IPS UN: Inside the Glasshouse

Reform of the United Nations Organization

The US detains essential keys to the political and economic stability of the planet. The last four years have been challenging for Americans, their allies, and the rest of the world.

COVID-19 – Some 23.8 Million More Children Will Drop out of School

Countries with low human development are facing the brunt of school lockdowns, with more than 85 percent of their students effectively out of school by the second quarter of 2020, according to a United Nations policy brief on the impact of COVID-19 on education.

The UN General Assembly: A 75-Year Journey Towards the Future We Want

The United Nations came into existence at a time of great despair, when the penholders of its founding document dared to imagine a better world, one that would be defined by peace and equality. Visionary world leaders chose hope over cynicism, empathy over indifference and partnership over distrust when they came together in San Francisco on 26 June 1945 to sign the Charter of the United Nations. They embarked upon a new, rules-based world order, with an Organization of unrivalled legitimacy at its core.

The Charter of the United Nations: Ideals for Shaping Our Reality

“Reconciling the requirements of the ideal with the possibilities of the real": this is how Georges Bidault, Minister for Foreign Affairs and head of the French delegation to the San Francisco Conference, summed up the objective pursued by the drafters of the Charter of the United Nations. On the still living ashes of the Second World War, the fathers of an Organization charged with developing friendly relations between nations, promoting human rights and economic and social progress were less utopian than visionary. They understood that the community of States should have a common constitution. It has been tested by conflict, crisis and upheaval, but its resilience and strength have shaped the very structure of contemporary international relations.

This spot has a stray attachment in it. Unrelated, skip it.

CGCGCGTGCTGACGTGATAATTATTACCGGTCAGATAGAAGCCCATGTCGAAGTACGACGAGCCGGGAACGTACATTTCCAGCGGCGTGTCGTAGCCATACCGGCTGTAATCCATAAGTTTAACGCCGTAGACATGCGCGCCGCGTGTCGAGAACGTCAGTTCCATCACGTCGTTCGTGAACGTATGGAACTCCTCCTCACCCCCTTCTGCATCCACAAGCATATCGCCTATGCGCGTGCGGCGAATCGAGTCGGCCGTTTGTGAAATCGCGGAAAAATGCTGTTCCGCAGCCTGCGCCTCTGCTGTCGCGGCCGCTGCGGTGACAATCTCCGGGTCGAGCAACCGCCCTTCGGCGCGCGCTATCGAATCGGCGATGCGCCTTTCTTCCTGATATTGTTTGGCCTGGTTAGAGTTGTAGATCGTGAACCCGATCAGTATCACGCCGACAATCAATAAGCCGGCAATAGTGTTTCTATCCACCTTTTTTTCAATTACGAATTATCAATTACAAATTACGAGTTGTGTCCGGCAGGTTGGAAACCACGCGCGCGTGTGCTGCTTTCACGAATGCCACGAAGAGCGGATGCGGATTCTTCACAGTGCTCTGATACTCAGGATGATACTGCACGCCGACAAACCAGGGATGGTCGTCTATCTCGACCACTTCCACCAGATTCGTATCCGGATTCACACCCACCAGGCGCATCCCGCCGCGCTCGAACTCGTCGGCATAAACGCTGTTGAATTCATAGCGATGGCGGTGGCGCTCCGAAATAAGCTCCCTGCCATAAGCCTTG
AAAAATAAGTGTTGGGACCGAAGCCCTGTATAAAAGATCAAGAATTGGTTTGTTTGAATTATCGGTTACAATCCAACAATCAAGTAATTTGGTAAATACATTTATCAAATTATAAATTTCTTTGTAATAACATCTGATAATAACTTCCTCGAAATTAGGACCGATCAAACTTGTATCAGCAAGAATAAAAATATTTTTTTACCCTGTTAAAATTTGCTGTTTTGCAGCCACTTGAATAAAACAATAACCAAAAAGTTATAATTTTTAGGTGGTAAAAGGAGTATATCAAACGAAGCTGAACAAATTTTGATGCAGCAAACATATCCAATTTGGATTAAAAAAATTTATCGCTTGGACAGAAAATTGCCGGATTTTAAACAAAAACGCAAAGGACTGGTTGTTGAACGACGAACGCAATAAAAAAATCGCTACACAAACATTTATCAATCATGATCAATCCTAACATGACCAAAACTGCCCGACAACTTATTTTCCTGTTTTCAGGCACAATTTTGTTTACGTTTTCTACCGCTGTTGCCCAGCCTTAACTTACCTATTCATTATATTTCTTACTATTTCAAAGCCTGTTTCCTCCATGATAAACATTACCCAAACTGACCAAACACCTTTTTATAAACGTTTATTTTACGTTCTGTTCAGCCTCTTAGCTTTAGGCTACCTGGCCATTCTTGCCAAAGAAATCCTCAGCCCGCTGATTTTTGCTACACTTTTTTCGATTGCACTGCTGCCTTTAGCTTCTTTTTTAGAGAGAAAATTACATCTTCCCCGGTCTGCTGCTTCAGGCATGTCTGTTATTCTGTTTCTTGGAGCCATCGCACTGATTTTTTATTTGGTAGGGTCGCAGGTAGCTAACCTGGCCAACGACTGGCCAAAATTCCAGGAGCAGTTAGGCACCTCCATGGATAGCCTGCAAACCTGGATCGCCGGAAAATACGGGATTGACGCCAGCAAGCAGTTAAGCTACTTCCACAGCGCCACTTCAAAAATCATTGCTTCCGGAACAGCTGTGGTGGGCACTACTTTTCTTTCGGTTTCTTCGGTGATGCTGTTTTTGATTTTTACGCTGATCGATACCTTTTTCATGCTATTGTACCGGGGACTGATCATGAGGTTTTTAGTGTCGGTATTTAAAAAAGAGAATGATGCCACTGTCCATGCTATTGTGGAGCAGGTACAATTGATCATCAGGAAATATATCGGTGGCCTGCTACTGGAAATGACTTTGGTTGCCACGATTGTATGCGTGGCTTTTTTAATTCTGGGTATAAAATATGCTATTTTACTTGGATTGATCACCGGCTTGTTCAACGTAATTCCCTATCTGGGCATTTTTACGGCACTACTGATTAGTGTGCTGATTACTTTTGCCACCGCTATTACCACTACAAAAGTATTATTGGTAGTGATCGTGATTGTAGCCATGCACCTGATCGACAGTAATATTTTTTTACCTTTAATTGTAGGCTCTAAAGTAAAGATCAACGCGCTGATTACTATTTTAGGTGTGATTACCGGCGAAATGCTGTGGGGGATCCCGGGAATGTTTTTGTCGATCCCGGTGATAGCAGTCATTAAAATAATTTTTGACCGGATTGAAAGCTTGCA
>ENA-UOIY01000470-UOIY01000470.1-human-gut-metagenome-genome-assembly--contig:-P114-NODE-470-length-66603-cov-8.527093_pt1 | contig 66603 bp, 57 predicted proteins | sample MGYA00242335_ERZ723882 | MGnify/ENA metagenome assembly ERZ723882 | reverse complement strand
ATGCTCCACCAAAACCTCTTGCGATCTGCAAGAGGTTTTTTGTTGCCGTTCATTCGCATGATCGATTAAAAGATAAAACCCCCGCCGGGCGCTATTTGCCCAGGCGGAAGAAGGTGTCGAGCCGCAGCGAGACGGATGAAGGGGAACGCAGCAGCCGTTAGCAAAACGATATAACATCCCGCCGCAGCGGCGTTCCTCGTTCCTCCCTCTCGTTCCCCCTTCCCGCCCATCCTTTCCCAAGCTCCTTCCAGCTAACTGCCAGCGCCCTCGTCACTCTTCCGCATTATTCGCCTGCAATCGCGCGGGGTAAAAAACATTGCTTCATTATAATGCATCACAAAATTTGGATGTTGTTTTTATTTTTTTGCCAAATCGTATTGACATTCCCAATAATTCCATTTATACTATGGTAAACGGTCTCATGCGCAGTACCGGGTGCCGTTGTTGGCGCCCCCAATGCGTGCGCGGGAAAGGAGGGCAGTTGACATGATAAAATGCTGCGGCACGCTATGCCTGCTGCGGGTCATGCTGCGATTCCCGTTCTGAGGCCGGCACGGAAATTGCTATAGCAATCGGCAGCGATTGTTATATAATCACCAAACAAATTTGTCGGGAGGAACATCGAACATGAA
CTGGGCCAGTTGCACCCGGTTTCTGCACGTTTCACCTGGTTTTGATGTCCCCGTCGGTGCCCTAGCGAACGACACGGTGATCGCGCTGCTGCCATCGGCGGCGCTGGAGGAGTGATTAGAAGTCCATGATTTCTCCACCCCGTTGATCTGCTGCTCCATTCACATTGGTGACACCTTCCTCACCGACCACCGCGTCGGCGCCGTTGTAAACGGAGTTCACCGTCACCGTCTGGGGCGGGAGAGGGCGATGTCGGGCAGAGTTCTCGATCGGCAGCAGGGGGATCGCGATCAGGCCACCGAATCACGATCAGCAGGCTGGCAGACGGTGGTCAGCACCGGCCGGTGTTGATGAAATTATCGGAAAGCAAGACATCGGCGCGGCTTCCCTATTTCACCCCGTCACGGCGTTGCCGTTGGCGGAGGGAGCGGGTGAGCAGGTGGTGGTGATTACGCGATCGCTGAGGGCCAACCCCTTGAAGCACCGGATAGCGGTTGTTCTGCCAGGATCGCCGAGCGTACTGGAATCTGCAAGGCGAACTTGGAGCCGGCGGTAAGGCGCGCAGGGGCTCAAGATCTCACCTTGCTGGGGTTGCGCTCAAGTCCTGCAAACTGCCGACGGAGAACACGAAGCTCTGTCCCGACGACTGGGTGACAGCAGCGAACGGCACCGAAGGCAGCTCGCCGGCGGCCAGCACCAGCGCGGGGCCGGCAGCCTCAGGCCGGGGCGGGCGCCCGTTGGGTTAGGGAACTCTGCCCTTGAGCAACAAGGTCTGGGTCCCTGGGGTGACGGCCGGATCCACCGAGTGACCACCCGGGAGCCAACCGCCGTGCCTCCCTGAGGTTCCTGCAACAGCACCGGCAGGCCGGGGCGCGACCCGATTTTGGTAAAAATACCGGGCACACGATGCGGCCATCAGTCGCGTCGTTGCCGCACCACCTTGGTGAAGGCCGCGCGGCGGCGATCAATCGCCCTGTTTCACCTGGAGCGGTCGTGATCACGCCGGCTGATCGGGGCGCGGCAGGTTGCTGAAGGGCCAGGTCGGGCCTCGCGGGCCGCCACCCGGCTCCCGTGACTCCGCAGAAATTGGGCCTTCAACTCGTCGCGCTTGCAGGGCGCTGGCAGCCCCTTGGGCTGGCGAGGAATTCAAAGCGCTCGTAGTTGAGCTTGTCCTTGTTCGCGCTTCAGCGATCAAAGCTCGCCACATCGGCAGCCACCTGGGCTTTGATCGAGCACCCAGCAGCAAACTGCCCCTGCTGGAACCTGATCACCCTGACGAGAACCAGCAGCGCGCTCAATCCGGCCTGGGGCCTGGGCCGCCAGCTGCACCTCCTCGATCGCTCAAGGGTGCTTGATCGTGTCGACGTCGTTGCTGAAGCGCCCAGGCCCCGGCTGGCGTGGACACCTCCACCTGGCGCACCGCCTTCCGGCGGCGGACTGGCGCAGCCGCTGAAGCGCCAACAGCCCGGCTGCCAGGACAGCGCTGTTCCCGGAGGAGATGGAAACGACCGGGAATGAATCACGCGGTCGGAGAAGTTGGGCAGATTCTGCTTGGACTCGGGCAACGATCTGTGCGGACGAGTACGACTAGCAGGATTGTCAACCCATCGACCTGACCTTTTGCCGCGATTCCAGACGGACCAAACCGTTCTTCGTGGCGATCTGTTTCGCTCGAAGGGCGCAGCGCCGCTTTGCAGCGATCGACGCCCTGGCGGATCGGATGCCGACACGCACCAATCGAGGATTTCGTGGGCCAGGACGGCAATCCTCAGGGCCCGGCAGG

Modern Tools, Age-old Wisdom: on India-Sri Lanka Relations

The unique India-Sri Lanka relationship, de jure, is between equals as sovereign nations. But it’s asymmetric in terms of geographic size, population, military and economic power, on the one hand, and social indicators and geographical location, on the other. It is steeped in myth and legend, and influenced by religious, cultural and social affinities.